A 2018 study by Frontiers In Psychiatry explains how “modern frenetic lifestyles” lead to a “chronically elevated sympathetic state”—the part of our nervous system that controls our “fight or flight” response. And this only leads to disturbed or restless sleep. Instead, we need to activate the parasympathetic system to decrease our heart rate and blood pressure. Essentially, box breathing tells our nervous system, “Hey, you’re safe. You can relax now.”
Essentially, box breathing tells our nervous system, “Hey, you’re safe. You can relax now.”
I tried box breathing for a month, expanding the practice by spraying my pillow with a calming sleep mist and turning on a red light lamp. It all felt ridiculously staged, and I initially missed the days of collapsing into bed and burrowing beneath the covers while a high-speed fan obliterated all other noise. But something about this new routine stuck. Maybe it was because I was finally getting some rest.
With box breathing, I was motionless, the room silent except for an omnipresent voice named Harry lulling me to sleep. With my hands resting on my belly and my face drenched in red light, I followed his instructions to inhale through my nostrils for a count of four, hold for four, and then release through my nose for a count of eight. After just a few minutes, like my childhood self, I fell into a deep and undisturbed sleep. When I woke in the morning, I felt like I’d been on another planet.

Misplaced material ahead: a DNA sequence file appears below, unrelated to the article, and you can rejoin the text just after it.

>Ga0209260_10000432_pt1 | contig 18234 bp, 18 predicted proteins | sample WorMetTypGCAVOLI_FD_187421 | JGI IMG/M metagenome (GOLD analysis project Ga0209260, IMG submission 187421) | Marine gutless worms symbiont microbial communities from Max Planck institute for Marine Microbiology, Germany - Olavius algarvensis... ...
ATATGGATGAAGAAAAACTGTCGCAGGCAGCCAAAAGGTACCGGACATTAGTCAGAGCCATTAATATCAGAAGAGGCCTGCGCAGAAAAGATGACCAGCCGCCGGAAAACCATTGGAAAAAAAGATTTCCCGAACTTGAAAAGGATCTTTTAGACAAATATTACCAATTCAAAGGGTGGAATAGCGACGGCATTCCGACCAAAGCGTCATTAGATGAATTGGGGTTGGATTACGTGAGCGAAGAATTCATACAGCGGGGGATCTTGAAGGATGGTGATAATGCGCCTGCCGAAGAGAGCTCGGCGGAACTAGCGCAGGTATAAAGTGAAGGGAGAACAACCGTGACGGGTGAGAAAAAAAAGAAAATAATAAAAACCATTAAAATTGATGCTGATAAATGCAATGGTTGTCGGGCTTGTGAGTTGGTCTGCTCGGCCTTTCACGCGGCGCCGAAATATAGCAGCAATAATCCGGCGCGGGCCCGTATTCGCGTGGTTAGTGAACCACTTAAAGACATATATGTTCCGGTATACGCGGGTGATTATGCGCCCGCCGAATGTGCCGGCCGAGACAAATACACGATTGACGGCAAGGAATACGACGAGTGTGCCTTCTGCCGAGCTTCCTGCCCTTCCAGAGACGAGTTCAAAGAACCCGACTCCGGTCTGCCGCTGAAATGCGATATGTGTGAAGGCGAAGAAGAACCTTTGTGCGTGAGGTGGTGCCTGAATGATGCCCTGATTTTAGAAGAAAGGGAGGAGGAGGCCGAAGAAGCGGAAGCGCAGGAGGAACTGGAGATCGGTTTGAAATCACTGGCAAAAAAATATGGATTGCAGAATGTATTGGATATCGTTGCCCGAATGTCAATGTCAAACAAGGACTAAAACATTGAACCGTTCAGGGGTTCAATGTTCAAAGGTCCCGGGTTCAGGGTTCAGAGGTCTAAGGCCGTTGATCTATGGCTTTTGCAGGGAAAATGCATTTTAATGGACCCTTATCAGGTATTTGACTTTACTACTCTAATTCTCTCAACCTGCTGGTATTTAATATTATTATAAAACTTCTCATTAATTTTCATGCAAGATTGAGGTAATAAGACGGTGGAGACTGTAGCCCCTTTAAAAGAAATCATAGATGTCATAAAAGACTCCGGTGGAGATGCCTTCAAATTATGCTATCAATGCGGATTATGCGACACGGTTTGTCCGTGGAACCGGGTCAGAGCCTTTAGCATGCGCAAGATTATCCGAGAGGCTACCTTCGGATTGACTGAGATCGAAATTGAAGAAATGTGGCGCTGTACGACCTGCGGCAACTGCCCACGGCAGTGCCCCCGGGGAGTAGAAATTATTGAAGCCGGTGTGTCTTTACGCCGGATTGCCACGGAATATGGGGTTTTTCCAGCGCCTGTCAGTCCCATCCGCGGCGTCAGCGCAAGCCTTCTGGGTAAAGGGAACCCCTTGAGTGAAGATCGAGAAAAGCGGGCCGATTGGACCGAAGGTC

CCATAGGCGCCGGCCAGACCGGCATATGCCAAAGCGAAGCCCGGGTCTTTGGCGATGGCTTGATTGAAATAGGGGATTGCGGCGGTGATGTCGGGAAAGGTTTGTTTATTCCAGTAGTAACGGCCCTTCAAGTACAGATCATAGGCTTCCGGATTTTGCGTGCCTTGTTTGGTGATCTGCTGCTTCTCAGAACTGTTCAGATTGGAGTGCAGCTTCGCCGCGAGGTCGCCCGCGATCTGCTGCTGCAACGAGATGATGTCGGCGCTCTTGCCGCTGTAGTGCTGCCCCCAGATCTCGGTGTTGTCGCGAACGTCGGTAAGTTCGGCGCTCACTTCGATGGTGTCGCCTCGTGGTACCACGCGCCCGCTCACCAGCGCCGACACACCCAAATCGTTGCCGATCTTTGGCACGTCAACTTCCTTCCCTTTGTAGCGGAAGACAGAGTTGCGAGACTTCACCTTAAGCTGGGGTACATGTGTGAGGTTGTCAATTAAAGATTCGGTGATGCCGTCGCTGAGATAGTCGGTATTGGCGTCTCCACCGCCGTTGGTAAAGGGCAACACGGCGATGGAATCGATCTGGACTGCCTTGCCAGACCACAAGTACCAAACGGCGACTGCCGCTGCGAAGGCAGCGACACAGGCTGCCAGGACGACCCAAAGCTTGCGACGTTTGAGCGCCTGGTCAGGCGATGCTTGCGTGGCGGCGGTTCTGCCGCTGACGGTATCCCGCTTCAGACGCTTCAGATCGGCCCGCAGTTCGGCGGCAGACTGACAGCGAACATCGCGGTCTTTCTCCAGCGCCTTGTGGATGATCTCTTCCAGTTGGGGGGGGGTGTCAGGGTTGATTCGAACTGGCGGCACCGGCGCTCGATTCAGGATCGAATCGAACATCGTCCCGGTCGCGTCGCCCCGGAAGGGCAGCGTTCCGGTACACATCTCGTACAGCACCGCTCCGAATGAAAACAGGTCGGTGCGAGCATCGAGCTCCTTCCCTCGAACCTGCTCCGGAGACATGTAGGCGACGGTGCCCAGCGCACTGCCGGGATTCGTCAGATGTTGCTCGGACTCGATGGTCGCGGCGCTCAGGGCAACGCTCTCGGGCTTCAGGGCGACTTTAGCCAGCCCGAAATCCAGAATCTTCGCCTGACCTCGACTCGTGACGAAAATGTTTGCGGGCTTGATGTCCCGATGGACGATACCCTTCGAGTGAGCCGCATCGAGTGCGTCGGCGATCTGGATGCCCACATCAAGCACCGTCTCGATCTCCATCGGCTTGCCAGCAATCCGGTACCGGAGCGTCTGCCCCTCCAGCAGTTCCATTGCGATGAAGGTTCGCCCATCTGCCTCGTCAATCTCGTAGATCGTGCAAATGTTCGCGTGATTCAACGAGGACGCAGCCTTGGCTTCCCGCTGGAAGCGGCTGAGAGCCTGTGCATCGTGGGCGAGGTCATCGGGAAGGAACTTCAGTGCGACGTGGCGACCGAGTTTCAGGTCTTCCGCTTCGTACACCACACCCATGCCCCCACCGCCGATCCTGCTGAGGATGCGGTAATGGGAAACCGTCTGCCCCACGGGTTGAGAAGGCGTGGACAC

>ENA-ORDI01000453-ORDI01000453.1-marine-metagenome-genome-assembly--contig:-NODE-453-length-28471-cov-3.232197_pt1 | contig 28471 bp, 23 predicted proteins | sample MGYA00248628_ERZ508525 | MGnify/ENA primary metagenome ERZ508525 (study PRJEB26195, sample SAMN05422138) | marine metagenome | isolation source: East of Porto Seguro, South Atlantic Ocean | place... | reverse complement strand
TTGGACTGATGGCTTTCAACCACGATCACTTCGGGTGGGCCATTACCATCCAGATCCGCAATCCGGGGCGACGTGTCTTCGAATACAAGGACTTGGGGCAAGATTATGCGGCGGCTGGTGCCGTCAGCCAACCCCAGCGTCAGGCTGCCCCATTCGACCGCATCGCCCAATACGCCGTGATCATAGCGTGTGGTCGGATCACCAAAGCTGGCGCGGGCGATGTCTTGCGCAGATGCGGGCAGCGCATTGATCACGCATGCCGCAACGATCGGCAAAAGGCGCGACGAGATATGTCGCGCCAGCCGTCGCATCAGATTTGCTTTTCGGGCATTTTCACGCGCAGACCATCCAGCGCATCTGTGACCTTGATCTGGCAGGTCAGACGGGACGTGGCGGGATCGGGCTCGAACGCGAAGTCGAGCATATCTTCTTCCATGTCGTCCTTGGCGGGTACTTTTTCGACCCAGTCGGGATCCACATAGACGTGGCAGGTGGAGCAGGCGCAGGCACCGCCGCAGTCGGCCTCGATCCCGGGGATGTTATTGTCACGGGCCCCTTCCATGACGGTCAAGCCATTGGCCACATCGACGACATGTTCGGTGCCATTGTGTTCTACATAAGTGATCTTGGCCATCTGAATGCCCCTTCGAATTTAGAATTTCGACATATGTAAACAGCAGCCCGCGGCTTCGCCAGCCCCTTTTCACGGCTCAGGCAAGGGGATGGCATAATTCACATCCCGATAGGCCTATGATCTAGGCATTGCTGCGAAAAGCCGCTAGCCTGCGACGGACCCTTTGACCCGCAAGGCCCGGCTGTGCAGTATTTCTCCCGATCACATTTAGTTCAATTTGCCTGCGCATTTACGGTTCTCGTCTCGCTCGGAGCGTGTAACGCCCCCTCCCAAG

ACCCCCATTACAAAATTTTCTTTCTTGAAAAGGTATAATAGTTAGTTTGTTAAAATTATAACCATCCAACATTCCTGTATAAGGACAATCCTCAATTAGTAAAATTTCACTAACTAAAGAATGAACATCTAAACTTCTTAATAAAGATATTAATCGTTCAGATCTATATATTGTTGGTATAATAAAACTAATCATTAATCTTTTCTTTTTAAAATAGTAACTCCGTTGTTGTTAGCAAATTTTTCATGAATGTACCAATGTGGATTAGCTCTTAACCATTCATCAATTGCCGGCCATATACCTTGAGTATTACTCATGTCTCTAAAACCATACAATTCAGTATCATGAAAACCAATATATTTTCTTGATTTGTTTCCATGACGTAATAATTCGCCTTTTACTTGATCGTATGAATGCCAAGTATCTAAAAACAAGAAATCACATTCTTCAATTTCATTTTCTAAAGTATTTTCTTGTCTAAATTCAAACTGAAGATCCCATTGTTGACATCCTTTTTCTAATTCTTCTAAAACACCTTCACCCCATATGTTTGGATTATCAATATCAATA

I’ve been using box breathing, or some variation of breathwork, ever since. It’s been a few months now, and it’s become an essential part of my bedtime routine. While it’s not every night I need the app to fall asleep, I use it a few times a week to quiet my anxious thoughts and calm my nervous system. On the nights I don’t use it, I intuitively slow and deepen my breathing when my head hits the pillow.
The most significant change I’ve noticed is that I’m more aware of my breathing entirely. I regularly practice deep exhales throughout the day to calm my nervous system or when I realize I’ve been breathing shallowly and through my chest instead of my belly. Breathing this way has so many incredible benefits and most notably helps slow down my thoughts when I’m feeling overwhelmed. It invites me to reconnect with my body, too, and practice more mindfulness and presence.
“Envision a box while you inhale for four counts, hold at the top for four counts, exhale for four counts, and hold at the bottom for four counts.”
Want to try box sleeping for yourself? I recommend Othership, an app for guided sessions set to calming music. I like that they have various kinds of breathing techniques specifically for sleep (my favorite being the 4-4-8). The app is free with a subscription-based option.
Box breathing is also easy to do on your own. Simply envision a box while you inhale for four counts, hold at the top for four counts, exhale for four counts, and hold at the bottom for four counts. Trace each side of the box with each breath variation, breathing solely through your nostrils as you fall into a deep and restful sleep.
Kayti Christian (she/her) is the Managing Editor at The Good Trade. She has a Master’s in Nonfiction Writing from the University of London and is the creator of Feelings Not Aside, a newsletter for sensitive people.